By Jason Brick | Psfk
Engineering software giant gives away AutoCAD to schools, educators and students worldwide
Autodesk has long been a leader in commercial design software with it computer-assisted drafting (CAD) programs for construction, entertainment, industry and transportation. Last week, they made an announcement that could potentially position them as leaders in educaton as well.
Beginning this month, Autodesk will make most of its flagship products — including the renowned AutoCAD — free for students, educators and learning institutions. This action, inspired by and in alignment with President Obama’s ConnectED initiative, is offered to 188 nations worldwide with a potential reach of 680 million students currently enrolled.
This is not a 100% altruistic movement on AutoCAD’s part. By making their software free in educational settings, they practically guarantee that graduates are familiar with their products. In addition to the public relations win, it makes using their software the path of least resistance for the business customers who still pay for the product.
Mixed motivations don’t reduce the benefit of this move, especially to students and teachers in underfunded regions. The Team Makeosity Energy Scooter Project in the Bronx Public Schools uses Autodesk TinkerCAD and Fusion 360 to let high school students design an energy scooter that charges devices when pedaled. It’s a combined effort to promote fitness and boost interest in STEM (Science, Technology, Engineering and Math) programs made possible by access to software like that distributed by Autodesk.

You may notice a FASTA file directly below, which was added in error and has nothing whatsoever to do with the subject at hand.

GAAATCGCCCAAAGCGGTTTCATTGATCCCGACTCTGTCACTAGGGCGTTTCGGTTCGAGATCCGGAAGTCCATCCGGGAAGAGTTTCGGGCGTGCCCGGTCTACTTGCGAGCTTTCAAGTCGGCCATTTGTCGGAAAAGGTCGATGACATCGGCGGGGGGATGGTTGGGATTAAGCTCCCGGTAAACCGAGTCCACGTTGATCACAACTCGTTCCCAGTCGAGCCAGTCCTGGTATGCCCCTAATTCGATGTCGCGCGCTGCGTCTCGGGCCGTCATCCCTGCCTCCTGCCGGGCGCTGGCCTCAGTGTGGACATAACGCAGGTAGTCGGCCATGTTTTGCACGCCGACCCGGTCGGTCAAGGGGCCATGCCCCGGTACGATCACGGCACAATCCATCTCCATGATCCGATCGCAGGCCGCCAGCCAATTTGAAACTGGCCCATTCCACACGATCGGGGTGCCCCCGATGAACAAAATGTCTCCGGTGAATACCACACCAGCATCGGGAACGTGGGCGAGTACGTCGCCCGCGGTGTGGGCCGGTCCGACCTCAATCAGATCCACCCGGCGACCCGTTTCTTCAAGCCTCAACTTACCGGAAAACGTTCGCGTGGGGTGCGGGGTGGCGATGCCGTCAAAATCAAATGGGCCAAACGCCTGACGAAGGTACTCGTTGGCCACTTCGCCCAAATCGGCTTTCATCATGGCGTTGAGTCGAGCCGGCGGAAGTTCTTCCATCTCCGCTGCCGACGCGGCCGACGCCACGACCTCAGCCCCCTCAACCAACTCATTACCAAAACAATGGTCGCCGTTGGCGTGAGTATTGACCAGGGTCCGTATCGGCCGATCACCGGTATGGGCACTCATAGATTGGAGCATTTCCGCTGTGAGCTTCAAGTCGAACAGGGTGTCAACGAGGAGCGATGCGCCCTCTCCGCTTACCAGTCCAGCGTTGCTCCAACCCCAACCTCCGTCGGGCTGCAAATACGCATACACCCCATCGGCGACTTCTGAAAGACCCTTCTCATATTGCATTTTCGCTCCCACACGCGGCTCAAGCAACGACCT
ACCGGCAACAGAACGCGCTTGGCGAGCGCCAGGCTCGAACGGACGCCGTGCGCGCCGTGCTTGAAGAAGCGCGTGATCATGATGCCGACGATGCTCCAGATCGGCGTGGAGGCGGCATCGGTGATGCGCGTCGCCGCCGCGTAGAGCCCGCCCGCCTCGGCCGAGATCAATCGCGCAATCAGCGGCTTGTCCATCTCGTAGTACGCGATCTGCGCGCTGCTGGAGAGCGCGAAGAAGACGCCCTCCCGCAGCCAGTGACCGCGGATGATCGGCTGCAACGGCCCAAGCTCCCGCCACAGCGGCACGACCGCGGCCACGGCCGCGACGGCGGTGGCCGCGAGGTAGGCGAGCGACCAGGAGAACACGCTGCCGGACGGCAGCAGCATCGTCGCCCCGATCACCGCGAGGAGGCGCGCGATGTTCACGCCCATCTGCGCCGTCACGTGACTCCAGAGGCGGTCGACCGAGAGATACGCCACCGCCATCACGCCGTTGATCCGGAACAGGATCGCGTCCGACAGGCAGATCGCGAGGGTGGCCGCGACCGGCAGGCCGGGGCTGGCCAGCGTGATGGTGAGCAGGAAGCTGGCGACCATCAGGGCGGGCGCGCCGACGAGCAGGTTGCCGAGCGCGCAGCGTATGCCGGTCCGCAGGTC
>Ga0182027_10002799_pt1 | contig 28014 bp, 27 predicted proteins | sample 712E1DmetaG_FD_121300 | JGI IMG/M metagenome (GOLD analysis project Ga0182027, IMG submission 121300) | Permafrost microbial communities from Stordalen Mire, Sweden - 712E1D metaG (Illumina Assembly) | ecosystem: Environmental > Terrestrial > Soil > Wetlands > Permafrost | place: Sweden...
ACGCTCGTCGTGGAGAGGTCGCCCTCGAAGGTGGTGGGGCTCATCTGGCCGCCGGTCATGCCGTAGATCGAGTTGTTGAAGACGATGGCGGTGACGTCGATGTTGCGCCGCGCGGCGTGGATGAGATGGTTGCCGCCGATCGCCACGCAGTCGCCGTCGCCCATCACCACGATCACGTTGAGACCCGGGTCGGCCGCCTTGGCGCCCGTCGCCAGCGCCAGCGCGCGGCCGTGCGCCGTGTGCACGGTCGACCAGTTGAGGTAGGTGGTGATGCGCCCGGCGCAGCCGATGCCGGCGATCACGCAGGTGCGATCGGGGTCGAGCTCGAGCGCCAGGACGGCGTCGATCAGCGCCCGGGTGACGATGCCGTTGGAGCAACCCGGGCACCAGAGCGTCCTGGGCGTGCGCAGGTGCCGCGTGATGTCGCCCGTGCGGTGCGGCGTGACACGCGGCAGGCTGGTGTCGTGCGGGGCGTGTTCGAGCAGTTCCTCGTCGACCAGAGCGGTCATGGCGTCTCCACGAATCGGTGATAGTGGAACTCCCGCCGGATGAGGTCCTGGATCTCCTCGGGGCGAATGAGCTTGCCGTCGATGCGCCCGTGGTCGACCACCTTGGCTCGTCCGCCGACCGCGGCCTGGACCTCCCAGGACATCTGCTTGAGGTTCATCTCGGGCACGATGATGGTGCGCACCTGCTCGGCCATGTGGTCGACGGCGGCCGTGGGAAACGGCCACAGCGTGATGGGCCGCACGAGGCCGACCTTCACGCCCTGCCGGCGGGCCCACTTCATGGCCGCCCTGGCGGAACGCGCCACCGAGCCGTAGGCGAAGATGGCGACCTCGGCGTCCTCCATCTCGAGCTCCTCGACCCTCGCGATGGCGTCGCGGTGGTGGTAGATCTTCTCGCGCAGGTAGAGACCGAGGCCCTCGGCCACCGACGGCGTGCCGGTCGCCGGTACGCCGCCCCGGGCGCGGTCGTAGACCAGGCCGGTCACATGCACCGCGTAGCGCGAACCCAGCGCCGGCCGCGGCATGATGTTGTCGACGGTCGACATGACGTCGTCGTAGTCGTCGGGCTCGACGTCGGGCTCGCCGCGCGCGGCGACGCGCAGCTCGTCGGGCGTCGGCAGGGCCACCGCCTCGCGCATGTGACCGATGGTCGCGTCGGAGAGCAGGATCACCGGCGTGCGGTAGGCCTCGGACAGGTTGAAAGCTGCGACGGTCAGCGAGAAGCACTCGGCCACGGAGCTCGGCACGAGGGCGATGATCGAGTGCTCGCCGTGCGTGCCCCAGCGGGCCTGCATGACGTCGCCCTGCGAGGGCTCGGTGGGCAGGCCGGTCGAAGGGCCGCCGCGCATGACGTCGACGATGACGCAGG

The decision to provide free software in educational settings is one of Autodesk’s many initiatives to put design and engineering to work making the world a better place. Some of their other projects include affordable, energy efficient home design, improving mobility for amputees and helping farmers in developing nations improve their yield for both nutrition and profit.
Coupled with the recent announcement that the Bill & Melinda Gates Foundation will require all researchers it funds to publish only in journals that distribute copies for free, this could herald a new trend in tech firms toward sharing science and innovation early and often.
Please login to save this item to your profile.